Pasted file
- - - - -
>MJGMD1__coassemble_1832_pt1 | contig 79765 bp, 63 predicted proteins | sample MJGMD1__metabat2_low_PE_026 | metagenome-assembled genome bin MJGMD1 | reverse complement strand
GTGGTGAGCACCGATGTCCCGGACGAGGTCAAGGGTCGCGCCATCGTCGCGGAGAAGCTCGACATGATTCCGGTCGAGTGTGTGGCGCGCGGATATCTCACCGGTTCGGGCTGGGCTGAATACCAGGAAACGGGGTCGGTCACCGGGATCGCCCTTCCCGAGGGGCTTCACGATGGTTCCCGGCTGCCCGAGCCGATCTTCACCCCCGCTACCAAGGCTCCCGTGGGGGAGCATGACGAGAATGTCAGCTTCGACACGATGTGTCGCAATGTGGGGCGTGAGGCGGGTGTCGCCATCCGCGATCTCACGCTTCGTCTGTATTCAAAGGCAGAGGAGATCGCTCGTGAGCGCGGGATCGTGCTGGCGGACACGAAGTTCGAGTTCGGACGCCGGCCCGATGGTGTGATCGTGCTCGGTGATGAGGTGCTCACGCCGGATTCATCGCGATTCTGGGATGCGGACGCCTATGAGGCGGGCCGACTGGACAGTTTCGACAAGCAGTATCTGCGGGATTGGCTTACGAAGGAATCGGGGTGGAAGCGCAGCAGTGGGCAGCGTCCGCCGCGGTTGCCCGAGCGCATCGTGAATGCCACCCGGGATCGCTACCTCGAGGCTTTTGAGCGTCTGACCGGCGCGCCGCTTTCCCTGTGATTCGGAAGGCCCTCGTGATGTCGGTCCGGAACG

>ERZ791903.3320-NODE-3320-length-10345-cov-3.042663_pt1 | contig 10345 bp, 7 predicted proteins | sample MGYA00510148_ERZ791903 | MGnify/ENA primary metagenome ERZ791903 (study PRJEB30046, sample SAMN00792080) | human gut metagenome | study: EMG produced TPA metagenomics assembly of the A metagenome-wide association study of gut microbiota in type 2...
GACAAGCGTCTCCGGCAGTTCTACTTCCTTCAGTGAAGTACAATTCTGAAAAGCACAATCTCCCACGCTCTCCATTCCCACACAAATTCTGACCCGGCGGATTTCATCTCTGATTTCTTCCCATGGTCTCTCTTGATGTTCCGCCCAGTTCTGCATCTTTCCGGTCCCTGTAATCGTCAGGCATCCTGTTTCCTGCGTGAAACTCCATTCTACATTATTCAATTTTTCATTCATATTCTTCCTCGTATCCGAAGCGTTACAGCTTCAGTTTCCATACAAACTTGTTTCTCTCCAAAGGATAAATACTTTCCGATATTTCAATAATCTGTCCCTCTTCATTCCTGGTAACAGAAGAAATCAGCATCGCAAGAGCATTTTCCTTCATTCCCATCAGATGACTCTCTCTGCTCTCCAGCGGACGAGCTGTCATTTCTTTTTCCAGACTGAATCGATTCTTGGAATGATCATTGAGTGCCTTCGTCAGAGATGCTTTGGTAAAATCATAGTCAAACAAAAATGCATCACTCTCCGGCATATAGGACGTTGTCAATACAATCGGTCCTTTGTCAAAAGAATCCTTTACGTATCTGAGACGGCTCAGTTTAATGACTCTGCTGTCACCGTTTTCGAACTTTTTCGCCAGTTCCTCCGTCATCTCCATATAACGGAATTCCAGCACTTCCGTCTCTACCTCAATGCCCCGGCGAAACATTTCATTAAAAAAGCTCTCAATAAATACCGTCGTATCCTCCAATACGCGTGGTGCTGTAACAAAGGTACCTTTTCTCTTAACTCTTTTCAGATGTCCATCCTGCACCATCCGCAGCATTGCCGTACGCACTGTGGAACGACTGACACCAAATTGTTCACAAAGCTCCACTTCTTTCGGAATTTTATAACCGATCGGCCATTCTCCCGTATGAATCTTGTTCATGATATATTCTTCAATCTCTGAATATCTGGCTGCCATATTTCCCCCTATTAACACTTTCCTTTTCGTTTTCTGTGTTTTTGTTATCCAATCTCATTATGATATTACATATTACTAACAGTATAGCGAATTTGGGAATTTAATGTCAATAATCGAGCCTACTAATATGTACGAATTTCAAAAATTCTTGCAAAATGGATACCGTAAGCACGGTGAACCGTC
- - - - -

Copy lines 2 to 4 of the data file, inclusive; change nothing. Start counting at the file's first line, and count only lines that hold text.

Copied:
GTGGTGAGCACCGATGTCCCGGACGAGGTCAAGGGTCGCGCCATCGTCGCGGAGAAGCTCGACATGATTCCGGTCGAGTGTGTGGCGCGCGGATATCTCACCGGTTCGGGCTGGGCTGAATACCAGGAAACGGGGTCGGTCACCGGGATCGCCCTTCCCGAGGGGCTTCACGATGGTTCCCGGCTGCCCGAGCCGATCTTCACCCCCGCTACCAAGGCTCCCGTGGGGGAGCATGACGAGAATGTCAGCTTCGACACGATGTGTCGCAATGTGGGGCGTGAGGCGGGTGTCGCCATCCGCGATCTCACGCTTCGTCTGTATTCAAAGGCAGAGGAGATCGCTCGTGAGCGCGGGATCGTGCTGGCGGACACGAAGTTCGAGTTCGGACGCCGGCCCGATGGTGTGATCGTGCTCGGTGATGAGGTGCTCACGCCGGATTCATCGCGATTCTGGGATGCGGACGCCTATGAGGCGGGCCGACTGGACAGTTTCGACAAGCAGTATCTGCGGGATTGGCTTACGAAGGAATCGGGGTGGAAGCGCAGCAGTGGGCAGCGTCCGCCGCGGTTGCCCGAGCGCATCGTGAATGCCACCCGGGATCGCTACCTCGAGGCTTTTGAGCGTCTGACCGGCGCGCCGCTTTCCCTGTGATTCGGAAGGCCCTCGTGATGTCGGTCCGGAACG

>ERZ791903.3320-NODE-3320-length-10345-cov-3.042663_pt1 | contig 10345 bp, 7 predicted proteins | sample MGYA00510148_ERZ791903 | MGnify/ENA primary metagenome ERZ791903 (study PRJEB30046, sample SAMN00792080) | human gut metagenome | study: EMG produced TPA metagenomics assembly of the A metagenome-wide association study of gut microbiota in type 2...
GACAAGCGTCTCCGGCAGTTCTACTTCCTTCAGTGAAGTACAATTCTGAAAAGCACAATCTCCCACGCTCTCCATTCCCACACAAATTCTGACCCGGCGGATTTCATCTCTGATTTCTTCCCATGGTCTCTCTTGATGTTCCGCCCAGTTCTGCATCTTTCCGGTCCCTGTAATCGTCAGGCATCCTGTTTCCTGCGTGAAACTCCATTCTACATTATTCAATTTTTCATTCATATTCTTCCTCGTATCCGAAGCGTTACAGCTTCAGTTTCCATACAAACTTGTTTCTCTCCAAAGGATAAATACTTTCCGATATTTCAATAATCTGTCCCTCTTCATTCCTGGTAACAGAAGAAATCAGCATCGCAAGAGCATTTTCCTTCATTCCCATCAGATGACTCTCTCTGCTCTCCAGCGGACGAGCTGTCATTTCTTTTTCCAGACTGAATCGATTCTTGGAATGATCATTGAGTGCCTTCGTCAGAGATGCTTTGGTAAAATCATAGTCAAACAAAAATGCATCACTCTCCGGCATATAGGACGTTGTCAATACAATCGGTCCTTTGTCAAAAGAATCCTTTACGTATCTGAGACGGCTCAGTTTAATGACTCTGCTGTCACCGTTTTCGAACTTTTTCGCCAGTTCCTCCGTCATCTCCATATAACGGAATTCCAGCACTTCCGTCTCTACCTCAATGCCCCGGCGAAACATTTCATTAAAAAAGCTCTCAATAAATACCGTCGTATCCTCCAATACGCGTGGTGCTGTAACAAAGGTACCTTTTCTCTTAACTCTTTTCAGATGTCCATCCTGCACCATCCGCAGCATTGCCGTACGCACTGTGGAACGACTGACACCAAATTGTTCACAAAGCTCCACTTCTTTCGGAATTTTATAACCGATCGGCCATTCTCCCGTATGAATCTTGTTCATGATATATTCTTCAATCTCTGAATATCTGGCTGCCATATTTCCCCCTATTAACACTTTCCTTTTCGTTTTCTGTGTTTTTGTTATCCAATCTCATTATGATATTACATATTACTAACAGTATAGCGAATTTGGGAATTTAATGTCAATAATCGAGCCTACTAATATGTACGAATTTCAAAAATTCTTGCAAAATGGATACCGTAAGCACGGTGAACCGTC